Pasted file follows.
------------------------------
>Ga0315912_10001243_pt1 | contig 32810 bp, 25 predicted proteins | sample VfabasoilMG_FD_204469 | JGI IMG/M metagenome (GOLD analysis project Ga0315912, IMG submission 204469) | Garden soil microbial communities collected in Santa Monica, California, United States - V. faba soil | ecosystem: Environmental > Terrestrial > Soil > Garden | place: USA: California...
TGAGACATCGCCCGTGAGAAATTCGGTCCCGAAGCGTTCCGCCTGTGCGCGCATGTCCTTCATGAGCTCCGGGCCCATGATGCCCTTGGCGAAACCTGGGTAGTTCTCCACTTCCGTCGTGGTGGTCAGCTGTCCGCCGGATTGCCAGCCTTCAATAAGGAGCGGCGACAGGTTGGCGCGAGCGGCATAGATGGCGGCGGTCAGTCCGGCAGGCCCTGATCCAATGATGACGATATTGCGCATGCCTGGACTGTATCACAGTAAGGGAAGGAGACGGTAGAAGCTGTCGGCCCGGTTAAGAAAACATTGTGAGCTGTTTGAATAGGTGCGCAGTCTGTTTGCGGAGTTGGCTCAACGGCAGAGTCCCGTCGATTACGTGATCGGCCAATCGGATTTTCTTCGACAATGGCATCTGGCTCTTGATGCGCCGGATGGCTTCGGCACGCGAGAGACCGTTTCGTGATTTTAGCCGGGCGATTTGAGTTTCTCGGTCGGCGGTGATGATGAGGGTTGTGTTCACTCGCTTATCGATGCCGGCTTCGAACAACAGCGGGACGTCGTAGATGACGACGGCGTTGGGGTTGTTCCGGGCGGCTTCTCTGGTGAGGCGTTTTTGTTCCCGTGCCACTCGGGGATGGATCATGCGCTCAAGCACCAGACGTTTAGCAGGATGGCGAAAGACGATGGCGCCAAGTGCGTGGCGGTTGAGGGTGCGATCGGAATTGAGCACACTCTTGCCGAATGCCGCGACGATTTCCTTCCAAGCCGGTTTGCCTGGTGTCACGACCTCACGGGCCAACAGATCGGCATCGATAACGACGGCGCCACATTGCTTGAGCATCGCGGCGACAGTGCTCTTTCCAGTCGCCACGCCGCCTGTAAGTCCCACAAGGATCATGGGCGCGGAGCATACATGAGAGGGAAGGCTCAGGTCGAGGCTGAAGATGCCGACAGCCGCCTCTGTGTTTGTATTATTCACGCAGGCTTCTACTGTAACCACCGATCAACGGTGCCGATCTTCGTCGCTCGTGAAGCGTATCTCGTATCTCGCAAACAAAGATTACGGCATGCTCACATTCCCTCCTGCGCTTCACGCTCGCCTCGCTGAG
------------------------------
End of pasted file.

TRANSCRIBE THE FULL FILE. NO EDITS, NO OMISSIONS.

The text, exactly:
>Ga0315912_10001243_pt1 | contig 32810 bp, 25 predicted proteins | sample VfabasoilMG_FD_204469 | JGI IMG/M metagenome (GOLD analysis project Ga0315912, IMG submission 204469) | Garden soil microbial communities collected in Santa Monica, California, United States - V. faba soil | ecosystem: Environmental > Terrestrial > Soil > Garden | place: USA: California...
TGAGACATCGCCCGTGAGAAATTCGGTCCCGAAGCGTTCCGCCTGTGCGCGCATGTCCTTCATGAGCTCCGGGCCCATGATGCCCTTGGCGAAACCTGGGTAGTTCTCCACTTCCGTCGTGGTGGTCAGCTGTCCGCCGGATTGCCAGCCTTCAATAAGGAGCGGCGACAGGTTGGCGCGAGCGGCATAGATGGCGGCGGTCAGTCCGGCAGGCCCTGATCCAATGATGACGATATTGCGCATGCCTGGACTGTATCACAGTAAGGGAAGGAGACGGTAGAAGCTGTCGGCCCGGTTAAGAAAACATTGTGAGCTGTTTGAATAGGTGCGCAGTCTGTTTGCGGAGTTGGCTCAACGGCAGAGTCCCGTCGATTACGTGATCGGCCAATCGGATTTTCTTCGACAATGGCATCTGGCTCTTGATGCGCCGGATGGCTTCGGCACGCGAGAGACCGTTTCGTGATTTTAGCCGGGCGATTTGAGTTTCTCGGTCGGCGGTGATGATGAGGGTTGTGTTCACTCGCTTATCGATGCCGGCTTCGAACAACAGCGGGACGTCGTAGATGACGACGGCGTTGGGGTTGTTCCGGGCGGCTTCTCTGGTGAGGCGTTTTTGTTCCCGTGCCACTCGGGGATGGATCATGCGCTCAAGCACCAGACGTTTAGCAGGATGGCGAAAGACGATGGCGCCAAGTGCGTGGCGGTTGAGGGTGCGATCGGAATTGAGCACACTCTTGCCGAATGCCGCGACGATTTCCTTCCAAGCCGGTTTGCCTGGTGTCACGACCTCACGGGCCAACAGATCGGCATCGATAACGACGGCGCCACATTGCTTGAGCATCGCGGCGACAGTGCTCTTTCCAGTCGCCACGCCGCCTGTAAGTCCCACAAGGATCATGGGCGCGGAGCATACATGAGAGGGAAGGCTCAGGTCGAGGCTGAAGATGCCGACAGCCGCCTCTGTGTTTGTATTATTCACGCAGGCTTCTACTGTAACCACCGATCAACGGTGCCGATCTTCGTCGCTCGTGAAGCGTATCTCGTATCTCGCAAACAAAGATTACGGCATGCTCACATTCCCTCCTGCGCTTCACGCTCGCCTCGCTGAG